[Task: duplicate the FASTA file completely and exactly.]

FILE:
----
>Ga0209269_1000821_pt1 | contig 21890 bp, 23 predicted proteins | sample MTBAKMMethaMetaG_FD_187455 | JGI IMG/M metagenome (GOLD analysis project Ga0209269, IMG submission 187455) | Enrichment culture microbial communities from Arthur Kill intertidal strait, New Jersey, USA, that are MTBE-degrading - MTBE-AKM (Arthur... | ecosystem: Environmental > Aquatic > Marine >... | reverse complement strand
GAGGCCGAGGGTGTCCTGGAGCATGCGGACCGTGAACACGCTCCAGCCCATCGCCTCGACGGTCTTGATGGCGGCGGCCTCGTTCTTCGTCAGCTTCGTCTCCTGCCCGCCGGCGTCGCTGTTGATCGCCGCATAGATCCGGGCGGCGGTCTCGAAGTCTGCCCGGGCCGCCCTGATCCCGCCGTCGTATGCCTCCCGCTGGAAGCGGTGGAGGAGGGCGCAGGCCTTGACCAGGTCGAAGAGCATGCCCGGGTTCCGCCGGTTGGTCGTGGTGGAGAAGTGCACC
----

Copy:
>Ga0209269_1000821_pt1 | contig 21890 bp, 23 predicted proteins | sample MTBAKMMethaMetaG_FD_187455 | JGI IMG/M metagenome (GOLD analysis project Ga0209269, IMG submission 187455) | Enrichment culture microbial communities from Arthur Kill intertidal strait, New Jersey, USA, that are MTBE-degrading - MTBE-AKM (Arthur... | ecosystem: Environmental > Aquatic > Marine >... | reverse complement strand
GAGGCCGAGGGTGTCCTGGAGCATGCGGACCGTGAACACGCTCCAGCCCATCGCCTCGACGGTCTTGATGGCGGCGGCCTCGTTCTTCGTCAGCTTCGTCTCCTGCCCGCCGGCGTCGCTGTTGATCGCCGCATAGATCCGGGCGGCGGTCTCGAAGTCTGCCCGGGCCGCCCTGATCCCGCCGTCGTATGCCTCCCGCTGGAAGCGGTGGAGGAGGGCGCAGGCCTTGACCAGGTCGAAGAGCATGCCCGGGTTCCGCCGGTTGGTCGTGGTGGAGAAGTGCACC